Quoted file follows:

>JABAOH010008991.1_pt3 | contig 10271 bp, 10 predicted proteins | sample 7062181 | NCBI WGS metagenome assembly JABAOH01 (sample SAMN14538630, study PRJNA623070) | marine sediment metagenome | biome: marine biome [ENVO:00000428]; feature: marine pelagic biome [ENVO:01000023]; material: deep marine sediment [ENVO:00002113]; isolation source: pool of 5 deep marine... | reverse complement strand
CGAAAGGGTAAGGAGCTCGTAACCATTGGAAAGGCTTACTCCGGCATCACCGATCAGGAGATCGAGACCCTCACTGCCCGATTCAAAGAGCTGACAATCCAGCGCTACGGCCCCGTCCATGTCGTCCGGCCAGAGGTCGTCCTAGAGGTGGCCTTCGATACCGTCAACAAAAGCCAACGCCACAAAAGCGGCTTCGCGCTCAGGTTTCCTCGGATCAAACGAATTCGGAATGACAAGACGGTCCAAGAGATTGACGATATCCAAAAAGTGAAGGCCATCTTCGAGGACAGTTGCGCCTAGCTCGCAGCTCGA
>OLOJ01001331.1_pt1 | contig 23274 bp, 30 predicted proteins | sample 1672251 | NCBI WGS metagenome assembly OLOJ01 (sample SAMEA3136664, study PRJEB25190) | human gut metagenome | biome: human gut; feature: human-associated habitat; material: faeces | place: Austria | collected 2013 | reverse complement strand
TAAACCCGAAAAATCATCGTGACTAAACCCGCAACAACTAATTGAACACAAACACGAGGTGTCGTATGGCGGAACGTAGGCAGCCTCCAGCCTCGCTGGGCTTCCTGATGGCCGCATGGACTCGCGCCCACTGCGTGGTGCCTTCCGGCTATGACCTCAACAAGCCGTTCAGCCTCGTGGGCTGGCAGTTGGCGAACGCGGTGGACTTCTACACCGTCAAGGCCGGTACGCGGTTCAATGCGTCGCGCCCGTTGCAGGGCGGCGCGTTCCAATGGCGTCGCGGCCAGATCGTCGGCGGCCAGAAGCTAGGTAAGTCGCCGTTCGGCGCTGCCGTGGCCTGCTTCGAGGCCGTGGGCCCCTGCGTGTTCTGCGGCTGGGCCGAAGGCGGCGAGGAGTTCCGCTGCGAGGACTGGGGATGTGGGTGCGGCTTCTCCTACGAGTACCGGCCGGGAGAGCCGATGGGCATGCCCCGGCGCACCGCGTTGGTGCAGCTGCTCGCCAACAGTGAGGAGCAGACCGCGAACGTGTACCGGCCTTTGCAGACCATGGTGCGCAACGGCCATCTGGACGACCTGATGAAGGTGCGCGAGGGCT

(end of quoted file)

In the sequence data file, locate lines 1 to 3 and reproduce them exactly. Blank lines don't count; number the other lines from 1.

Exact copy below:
>JABAOH010008991.1_pt3 | contig 10271 bp, 10 predicted proteins | sample 7062181 | NCBI WGS metagenome assembly JABAOH01 (sample SAMN14538630, study PRJNA623070) | marine sediment metagenome | biome: marine biome [ENVO:00000428]; feature: marine pelagic biome [ENVO:01000023]; material: deep marine sediment [ENVO:00002113]; isolation source: pool of 5 deep marine... | reverse complement strand
CGAAAGGGTAAGGAGCTCGTAACCATTGGAAAGGCTTACTCCGGCATCACCGATCAGGAGATCGAGACCCTCACTGCCCGATTCAAAGAGCTGACAATCCAGCGCTACGGCCCCGTCCATGTCGTCCGGCCAGAGGTCGTCCTAGAGGTGGCCTTCGATACCGTCAACAAAAGCCAACGCCACAAAAGCGGCTTCGCGCTCAGGTTTCCTCGGATCAAACGAATTCGGAATGACAAGACGGTCCAAGAGATTGACGATATCCAAAAAGTGAAGGCCATCTTCGAGGACAGTTGCGCCTAGCTCGCAGCTCGA
>OLOJ01001331.1_pt1 | contig 23274 bp, 30 predicted proteins | sample 1672251 | NCBI WGS metagenome assembly OLOJ01 (sample SAMEA3136664, study PRJEB25190) | human gut metagenome | biome: human gut; feature: human-associated habitat; material: faeces | place: Austria | collected 2013 | reverse complement strand